|About this Recording
8.225842 - DU, Mingxin: Village by the River / DU, Mingxin / XIAO, Yao: Nostalgia (Chinese Music for Flute and Harp) (Volckhausen, M. Wright)
Chinese Music for Flute and Harp
The combination of plucked stringed instruments and flutes is a very ancient one, both forms of instrument existing in antiquity, if in a less sophisticated form than today. Early Chinese scroll-paintings suggest ensembles of court musicians even in the Tong Dynasty relying to a consideration extent on such a combination of instruments. At the same time the sonorities of flute and harp have had a general appeal, not only in Mozart’s famous concerto for the instruments, written for Paris in 1778, but in later French music, and in the music of Japan, where the combination of shakuhachi and koto has assumed importance.
The use of flute and harp for arrangements of Chinese folk songs is, therefore, one that seems to have some theoretical justification in history, while certainly offering an attractive medium for music of this kind.
Village by the River
The composer Du Mingxin, in common with other Chinese composers, has always shown an interest in the folk music of his country, the natural source of any national Chinese school of composition. In Village by the River he makes use of folk melodies from Kiangsu, preserving the original melodies as far as possible in a new setting for flute and harp. The suite is in five sections.
1. Planting Song
Planting Song is based on a folksong from the Kiangdou region of the North-eastern province of Kiangsu. The mood of the song is a characteristically cheerful one, the arrangement allowing the flute a brilliant final variation of the theme.
2. Singing in the Fields
Singing in the Fields has its ultimate origin, it seems, in Suzhou during the Southern Song Dynasty (AD 1127–1279), a period of considerable disturbance preceding the establishment of the alien Yuan Dynasty. The original song concerns the loneliness of people working away from home, but it later became part of the Suzhou lyric tradition.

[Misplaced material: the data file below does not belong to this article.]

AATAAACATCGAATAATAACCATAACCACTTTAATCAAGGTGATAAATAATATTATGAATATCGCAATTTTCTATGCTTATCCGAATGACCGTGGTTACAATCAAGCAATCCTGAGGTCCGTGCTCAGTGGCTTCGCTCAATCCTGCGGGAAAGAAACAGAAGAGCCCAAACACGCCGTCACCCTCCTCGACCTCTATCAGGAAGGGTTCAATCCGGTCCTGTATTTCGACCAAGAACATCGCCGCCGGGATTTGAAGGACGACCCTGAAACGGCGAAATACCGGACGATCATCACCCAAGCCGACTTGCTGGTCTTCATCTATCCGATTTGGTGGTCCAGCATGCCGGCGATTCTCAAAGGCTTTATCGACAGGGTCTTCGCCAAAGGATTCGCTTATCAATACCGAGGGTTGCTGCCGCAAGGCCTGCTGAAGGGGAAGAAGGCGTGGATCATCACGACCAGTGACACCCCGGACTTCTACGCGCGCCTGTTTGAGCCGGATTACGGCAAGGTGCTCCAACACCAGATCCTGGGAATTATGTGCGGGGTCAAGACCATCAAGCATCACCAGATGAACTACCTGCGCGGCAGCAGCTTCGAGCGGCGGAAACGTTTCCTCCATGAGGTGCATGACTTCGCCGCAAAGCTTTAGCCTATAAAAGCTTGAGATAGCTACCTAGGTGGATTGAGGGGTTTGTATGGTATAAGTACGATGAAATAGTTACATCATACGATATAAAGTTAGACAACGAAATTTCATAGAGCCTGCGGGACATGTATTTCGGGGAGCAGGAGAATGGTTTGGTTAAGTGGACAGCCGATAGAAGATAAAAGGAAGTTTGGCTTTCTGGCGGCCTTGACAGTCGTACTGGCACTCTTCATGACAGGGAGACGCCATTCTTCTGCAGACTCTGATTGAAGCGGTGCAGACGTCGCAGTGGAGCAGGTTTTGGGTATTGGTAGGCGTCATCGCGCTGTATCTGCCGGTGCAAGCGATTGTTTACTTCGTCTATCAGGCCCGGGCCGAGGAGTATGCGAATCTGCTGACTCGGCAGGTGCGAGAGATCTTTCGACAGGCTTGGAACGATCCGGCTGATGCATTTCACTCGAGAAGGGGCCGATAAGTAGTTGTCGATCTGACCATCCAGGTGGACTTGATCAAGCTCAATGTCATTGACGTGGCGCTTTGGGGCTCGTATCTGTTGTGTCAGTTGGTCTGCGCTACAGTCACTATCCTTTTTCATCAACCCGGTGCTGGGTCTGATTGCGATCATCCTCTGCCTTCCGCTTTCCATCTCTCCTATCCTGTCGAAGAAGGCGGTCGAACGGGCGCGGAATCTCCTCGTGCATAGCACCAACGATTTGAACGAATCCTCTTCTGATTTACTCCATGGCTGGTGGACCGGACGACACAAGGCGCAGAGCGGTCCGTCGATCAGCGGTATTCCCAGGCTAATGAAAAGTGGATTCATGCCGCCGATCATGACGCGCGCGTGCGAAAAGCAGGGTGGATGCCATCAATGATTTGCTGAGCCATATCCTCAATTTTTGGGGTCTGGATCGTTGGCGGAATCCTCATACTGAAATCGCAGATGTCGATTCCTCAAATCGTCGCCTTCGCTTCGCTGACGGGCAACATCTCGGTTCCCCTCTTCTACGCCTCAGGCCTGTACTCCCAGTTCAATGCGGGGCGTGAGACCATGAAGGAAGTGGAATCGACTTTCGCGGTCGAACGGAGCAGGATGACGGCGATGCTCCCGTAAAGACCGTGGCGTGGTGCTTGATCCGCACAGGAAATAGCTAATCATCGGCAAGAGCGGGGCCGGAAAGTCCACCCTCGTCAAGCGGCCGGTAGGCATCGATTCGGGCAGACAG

3. Love Song
The well-known song Moli Hua (Jasmine flower) is from Yangzhou in Kiangsu province, although it is known throughout China. The jasmine flower, symbol of purity, is the subject of an even better-known song that forms the inappropriately imperial theme of Puccini’s Turandot.
4. Bamboo Pole
Bamboo Pole is a song from Rugao in Kiangsu province. The pole of the title is the carrying-pole used to carry produce to market, balanced across the shoulders.
5. Man River Melody
The cheerful Man River Melody is a Kiangsu string piece, a happy conclusion to the suite.
In Nostalgia the composers use a series of melodies of clear Chinese origin grouped to suggest feelings of home-sickness and reflection on the past.
1. My Mother
Making use of a Yunnan folksong, the composer suggests thoughts about his mother, and the learning of the song Waves in Big River at his mother’s knee, outlined in a further section.
The Kiangsu folksong Green Willows provides the thematic material for Reunion, a meeting of old friends under the morning sun, eager to recall their childhood.
3. On the Way Home
On the Way Home offers music expressive of the title of the whole group of pieces, essentially nostalgic, recollecting in tranquillity the emotions of the past.
4. Forest Dance
Forest Dance has a vigorous and energetic opening theme leading to a quieter section. A variant of the first theme introduces a further pastoral episode, after which the first theme reappears, establishing once again the mood of the opening.
The harp introduces Rain in apt style, joined by the flute in a nostalgic melody. The composer remembers the forest, his home and the sound of the bells through the rain. The mood of the piece is contained in the couplet:
Soft rain falls on my robe
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